global warming blog

Fri, 2006-01-20 14:10Jim Hoggan
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Former EPA Chiefs Bash Bush

Six former chiefs of the U.S. Environmental Protection Agency, who gathered this week to celebrate the agency's 35th birthday, took some time off to bash the current administration for its myopic position on climate change.

“We need leadership, and I don't think we're getting it,” said Russell Train, EPA chief under Presidents Richard Nixon and Gerald Ford, talking about global warming. “To sit back and just push it away and say we'll deal with it sometime down the road is dishonest to the people and self-destructive.”

According to reports only  the current chief administrator stood up to defend President George W. Bush's record.
Fri, 2006-01-20 11:34Richard Littlemore
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Canada to Bail Out of Kyoto Agreement

Conservative Party Leader (and prime minister in waiting) Stephen Harper appeared to confirm last night in a CBC interview that he will remove Canada as a signatory to the Kyoto Agreement should he win election on Monday, Feb. 23, 2006.

Harper argues - rightly - that Canada wasted the last decade while the Liberal government of then-prime minister Jean Chretien dithered over how to achieve Kyoto targets. Chretien's biggest fear during the late '90s was that he would further alienate Albertans, whose robust economy rests heavily on fossil fuels. Chretien was also denied his usual ally in Ontario, as the then-Conservative provincial government refused to participate in any negotiations on reducing greenhouse gas emissions.

Tue, 2006-01-17 10:49Jim Hoggan
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Greenhouse Gas Emission Policy Revealed as a Sham

The Globe and Mail offers this report:

The automobile industry may be able to meet a highly touted, voluntary Kyoto agreement to curb greenhouse gas emissions without doing anything extra to improve the fuel efficiency of millions of cars on Canadian roads, a study by a U.S. researcher warns.”

Tue, 2006-01-17 08:16Richard Littlemore
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A Strenuously Balanced View on Climate Science

This New Scientist feature ( Climate change: Menace or myth?) is an older piece, missing some of the big news in the last year that has bolstered the scientific consensus yet further, but it is, nevertheless, a painstakingly fair effort to weigh the arguments for and against climate change - even giving the last word to ExxonMobil's client scientists.
Mon, 2006-01-16 09:38Jim Hoggan
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Temperature Rising in the Political Cortex

Fabulous, all-encompassing new climate change post on the blog, Political Cortex. Make sur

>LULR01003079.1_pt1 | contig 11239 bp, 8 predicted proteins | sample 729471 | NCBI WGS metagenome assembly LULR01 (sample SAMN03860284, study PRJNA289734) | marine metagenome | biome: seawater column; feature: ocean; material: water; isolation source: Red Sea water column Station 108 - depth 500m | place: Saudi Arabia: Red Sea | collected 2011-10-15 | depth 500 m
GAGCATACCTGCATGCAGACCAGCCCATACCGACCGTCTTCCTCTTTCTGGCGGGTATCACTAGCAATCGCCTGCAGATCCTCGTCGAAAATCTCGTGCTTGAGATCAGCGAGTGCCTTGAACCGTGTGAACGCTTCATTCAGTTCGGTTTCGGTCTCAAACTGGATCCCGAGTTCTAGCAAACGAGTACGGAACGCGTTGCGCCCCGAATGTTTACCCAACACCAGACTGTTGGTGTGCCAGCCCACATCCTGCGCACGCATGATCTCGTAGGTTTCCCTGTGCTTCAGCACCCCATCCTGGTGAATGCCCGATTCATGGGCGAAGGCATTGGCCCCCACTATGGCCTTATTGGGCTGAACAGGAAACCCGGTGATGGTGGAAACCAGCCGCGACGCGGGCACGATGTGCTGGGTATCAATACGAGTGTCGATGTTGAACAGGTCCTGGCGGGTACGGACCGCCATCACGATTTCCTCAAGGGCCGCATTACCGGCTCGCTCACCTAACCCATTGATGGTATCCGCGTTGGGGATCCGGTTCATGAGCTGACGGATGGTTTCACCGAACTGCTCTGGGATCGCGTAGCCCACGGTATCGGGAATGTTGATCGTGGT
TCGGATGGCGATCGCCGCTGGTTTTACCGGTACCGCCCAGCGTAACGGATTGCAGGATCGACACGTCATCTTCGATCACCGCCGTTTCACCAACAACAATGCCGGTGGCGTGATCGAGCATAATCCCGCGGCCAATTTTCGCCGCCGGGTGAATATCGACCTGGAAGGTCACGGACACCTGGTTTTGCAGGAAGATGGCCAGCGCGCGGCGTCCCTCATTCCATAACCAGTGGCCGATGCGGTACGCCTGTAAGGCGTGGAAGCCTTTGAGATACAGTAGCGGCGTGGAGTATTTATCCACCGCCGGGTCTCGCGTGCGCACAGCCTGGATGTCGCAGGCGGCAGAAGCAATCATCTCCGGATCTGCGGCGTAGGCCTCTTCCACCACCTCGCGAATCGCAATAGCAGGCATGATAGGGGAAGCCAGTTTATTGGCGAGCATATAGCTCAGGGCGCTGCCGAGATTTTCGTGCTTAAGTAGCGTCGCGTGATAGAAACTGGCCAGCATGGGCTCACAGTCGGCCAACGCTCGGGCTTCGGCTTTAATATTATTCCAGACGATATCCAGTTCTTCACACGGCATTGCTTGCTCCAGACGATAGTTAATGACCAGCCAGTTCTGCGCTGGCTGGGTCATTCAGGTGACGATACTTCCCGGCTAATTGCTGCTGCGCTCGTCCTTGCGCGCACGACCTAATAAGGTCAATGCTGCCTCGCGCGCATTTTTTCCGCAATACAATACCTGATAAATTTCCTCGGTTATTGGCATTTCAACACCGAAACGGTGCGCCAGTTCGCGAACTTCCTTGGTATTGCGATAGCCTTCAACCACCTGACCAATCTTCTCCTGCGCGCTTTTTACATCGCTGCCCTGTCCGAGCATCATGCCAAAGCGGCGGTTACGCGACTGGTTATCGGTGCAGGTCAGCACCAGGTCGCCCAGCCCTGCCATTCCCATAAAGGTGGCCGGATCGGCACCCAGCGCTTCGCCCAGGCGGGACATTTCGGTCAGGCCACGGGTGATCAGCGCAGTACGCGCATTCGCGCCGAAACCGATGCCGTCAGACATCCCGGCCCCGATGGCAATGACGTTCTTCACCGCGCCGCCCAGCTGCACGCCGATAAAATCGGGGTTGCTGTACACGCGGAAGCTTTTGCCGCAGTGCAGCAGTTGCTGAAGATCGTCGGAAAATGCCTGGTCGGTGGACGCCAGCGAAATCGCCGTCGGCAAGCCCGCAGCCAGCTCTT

Sun, 2006-01-15 15:56Jim Hoggan
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The Australian: Any Sacrifice Worth Sitting at the Big Table

In a fact-bashing roundup, one of Australia's biggest newspapers has embarrassed itself in delighted support of the Asia-Pacific Partnership on Clean Development and Climate conference held there last week.

The Australian announced in this Editorial that climate change isn't proven; and that, if it is proven, it's too expensive to address by seeking an agreeable global mandate.
Fri, 2006-01-13 11:55Ross Gelbspan
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Global Warming: New Evidence for Blaming Plants

Watch the skeptics hop all over this one!

Researchers at the Max Planck Institute in Germany recently published findings indicating that plants are responsible for between 10 and 30 percent of the methane found in the atmosphere.

Methane is a major greenhouse gas. Far more powerful than carbon dioxide, it traps in more heat per molecule. The good news is that methane generally settles out within a matter of months - while CO2 stays up in the atmosphere for about 100 years.

Fri, 2006-01-13 11:05John Lefebvre

The Energy Industry is NOT Uniformly Evil

We at www.desmogblog.com have, perhaps, been a bit careless in villifying “the energy industry” and its role in sowing confusion in the debate over climate change.

In truth, the industry is anything but unanimous in its views on this matter. And far from deserving to be tarred with a stinky brush, good performers like BP Global, Royal Dutch Shell and, in Canada, Suncor, should get some credit.

Thu, 2006-01-12 10:11Ross Gelbspan
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The Fungus Among Us

J. Alan Pounds and 13 co-authors recently published a piece in the prestigious peer-reviewed journal, Nature, which concluded that global warming has likely caused the extinction of nearly 70 per cent of amphibian species in a mountainous region area of Central and South America. Pounds, an eminently respected researcher, heads up a conservation biology laboratory in Costa Rica.

His team concluded that the spread of the fungus that killed the frogs was due to global warming. Their conclusion is based on their finding that patterns of fungus outbreaks and extinctions in widely dispersed patches of habitat were synchronized in a way that could not be explained by chance or by local variations in weather conditions.

Wed, 2006-01-11 09:14Richard Littlemore
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The Perverse Pleasure of Breaking Records

Credit first to Gary Mason of the Globe and Mail, who in a Vancouver weather story on Jan. 10, 2006 offered this “old joke.”

A newcomer to Vancouver arrives and it's raining. He gets up the next day and it's still raining. It rains the day after that and the day after that. He goes for lunch five days later and it's still pouring. He sees a young boy walking down the street, and he says, “Does it every stop raining here?”

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